An infant in a manger is as vulnerable as we get. What an infant needs is not theological debate but nurturing. The same is true of all the good words seeded in our souls that cry out to become embodied in this broken world. If these vulnerable but powerful parts of ourselves are to find the courage to take on flesh – to suffer yet survive and thrive, transforming our lives along with the life of the world – they need the shelter of unconditional love.

For those of us who celebrate Christmas, the best gift we can others — whatever their faith or philosophy may be – is a simple question asked with heartfelt intent: What good words wait to be born in us, and how can we love one another in ways that midwife their incarnation?

Parker Palmer
Excerpted from "The Risk of Incarnation"
On Being
December 24, 2014



Above: Friends Omar and Kyle – Thursday, December 22, 2016.




Right: With Brent – December 22, 2016.




Let us be at peace with our bodies and our minds.
Let us return to ourselves and become wholly ourselves.
Let us be aware of the source of being,
common to us all and to all living things.
Evoking the presence of the Great Compassion,
let us fill our hearts with our own compassion –
towards ourselves and towards all living beings.
Let us pray that we ourselves cease to be
the cause of suffering to each other.
With humility, with awareness of the existence of life,
and of the sufferings that are going on around us,
let us practice the establishment of peace
in our hearts and on earth.




On Christmas eve I attended a lovely lunch hosted my my dear friend Ken and Carol.

Above (from left): Sue Ann, Tom, Carrie, Carol, Kathleen and Ken.


Left: With my friend Sue Ann – December 24, 2016.




Above: At left with (from left) Carrie, Oscar, Paul, Kathleen and Cass -- December 24, 2016.



Above: Christmas eve dinner with friends Joan and Matt.



Above: My friend Pete on Christmas morning. He braved the icy conditions to come to my home to share breakfast with me! The colorful cushion, decorated with the embroidered image of two male fallow deer, was my Christmas gift to him.

Together we prepared a hearty breakfast, drank mimosas, and enjoyed Loreena McKennitt's To Drive the Cold Winter Away.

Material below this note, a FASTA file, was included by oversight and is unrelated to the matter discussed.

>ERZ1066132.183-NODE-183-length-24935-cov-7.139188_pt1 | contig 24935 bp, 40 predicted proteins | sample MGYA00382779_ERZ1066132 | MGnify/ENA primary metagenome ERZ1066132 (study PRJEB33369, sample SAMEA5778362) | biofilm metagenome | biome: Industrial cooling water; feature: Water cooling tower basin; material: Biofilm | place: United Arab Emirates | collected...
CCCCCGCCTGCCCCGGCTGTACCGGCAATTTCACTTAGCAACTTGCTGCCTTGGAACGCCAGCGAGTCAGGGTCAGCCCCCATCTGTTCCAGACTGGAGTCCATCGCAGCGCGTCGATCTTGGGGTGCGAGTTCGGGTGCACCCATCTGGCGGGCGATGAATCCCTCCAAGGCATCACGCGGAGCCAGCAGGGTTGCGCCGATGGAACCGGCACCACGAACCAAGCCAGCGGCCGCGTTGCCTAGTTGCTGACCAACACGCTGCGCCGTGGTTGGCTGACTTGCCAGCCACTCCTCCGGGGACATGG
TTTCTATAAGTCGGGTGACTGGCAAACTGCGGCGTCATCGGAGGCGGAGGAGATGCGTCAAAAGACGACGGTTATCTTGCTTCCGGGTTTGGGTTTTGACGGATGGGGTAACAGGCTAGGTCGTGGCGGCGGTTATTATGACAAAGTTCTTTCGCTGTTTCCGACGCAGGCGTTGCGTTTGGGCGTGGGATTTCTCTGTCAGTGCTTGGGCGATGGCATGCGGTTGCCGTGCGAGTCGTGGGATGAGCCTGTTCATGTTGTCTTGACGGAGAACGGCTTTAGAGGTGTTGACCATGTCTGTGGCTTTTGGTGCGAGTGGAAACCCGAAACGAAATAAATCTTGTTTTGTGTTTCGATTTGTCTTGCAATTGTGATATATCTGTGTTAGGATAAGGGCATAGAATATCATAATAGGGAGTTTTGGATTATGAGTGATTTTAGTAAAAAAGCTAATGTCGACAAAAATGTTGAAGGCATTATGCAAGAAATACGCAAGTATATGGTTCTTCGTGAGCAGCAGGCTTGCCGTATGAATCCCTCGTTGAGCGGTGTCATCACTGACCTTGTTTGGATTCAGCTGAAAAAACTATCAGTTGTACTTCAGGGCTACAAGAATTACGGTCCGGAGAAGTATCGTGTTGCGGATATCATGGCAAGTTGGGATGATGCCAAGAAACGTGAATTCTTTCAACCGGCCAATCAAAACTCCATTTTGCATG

Christmas is where Christianity begins, and, as Søren Kierkegaard observes, it is rife with the strange and unexpected. Optimally, then, it should serve Christians as a time to mine tradition and practice not for their most tired applications, but for those that are unexpected and those that lead us in our pursuit of the unexpected.

There is, after all, something revolutionary in Christianity – a tendency to upend, reverse, and radically transform. In Mary’s Magnificat, the song of praise she offers at her meeting with her cousin Elizabeth, she proclaims, “My soul magnifies the Lord, and my spirit rejoices in God my Savior, for he has looked with favor on the lowliness of his servant [. . .] He has brought down the powerful from their thrones, and lifted up the lowly; he has filled the hungry with good things, and sent the rich away empty.” This list of upsets issues from the mouth of a peasant girl who has been promoted to an almost unimaginable status. That the radical reversals of Christmas are enumerated to us by a young woman of no particular social standing is itself an incredible bit of turnabout.

The revolutionary character of Christianity is usually washed out and mostly confined to specific political moments when it’s useful to refer to it. But this selectivity, too, should be upended. Christianity is at all times concerned with the poorest, the most vulnerable, the most oppressed; it is permanently interested in reversing this order, in aiming at and accomplishing the unexpected. Christmas, the moment when time is invaded by eternity, is the moment when the reversal of all oppression becomes not possible but necessary. The unlikeliest upsets of order become, in the moment of Christmas, the beginning of Christianity itself, and remain essential to its character.

There is no Christianity, therefore, that is not revolutionary. It is possible to construe Christmas as another one of those soothingly cozy Christian celebrations, but it is more accurate to construe it as a call to revolution. From this moment on, nothing of the old order can be left intact: Christ has come to uplift the poor and bruised, and his example is Christianity’s command.

– Elizabeth Stoker-Bruenig
Excerpted from "An Unexpected Revolution"
Democratic Socialists of America
December 24, 2014



UPDATE: Pictured above are my friends Liana and Curtis, with whom Brent and I shared a lovely New Years Eve meal at the Good Earth in Roseville, MN.




Seeing the New Year in with (above, from left) John, Matt, Joan, Ian, and George . . .


. . . and (at left) with Brent.




Above: Our New Year's Eve party hosts, John and George.



Above: Cesar, Matt, Joan, and Kurt.



Above: Matt, John, and Stephanie.



Above: Our wishes for 2017.


See also the previous Wild Reed posts:
Christmas 2015: Reflections and Celebrations
Christmas 2014: Reflections and Celebrations
Celebrating the Coming of the Sun and the Son
Christmastide Approaches
The Christmas Tree as Icon, Inviting Us to Contemplate the "One Holy Circle" of Both Dark and Light
Quote of the Day – December 1, 2014
Something to Cherish (2012)
A Christmas Message of Hope . . . from Uganda (2011)
Quote of the Day – December 26, 2010
Christmas in Australia (2010)
John Dear on Celebrating the Birth of the Nonviolent Jesus
A Bush Christmas (2009)
A Story of Searching and Discovery
The Christmas Truce of 1914
Clarity and Hope: A Christmas Reflection (2007)
An Australian Christmas (2006)
A Christmas Reflection by James Carroll

Images: Michael J. Bayly and friends.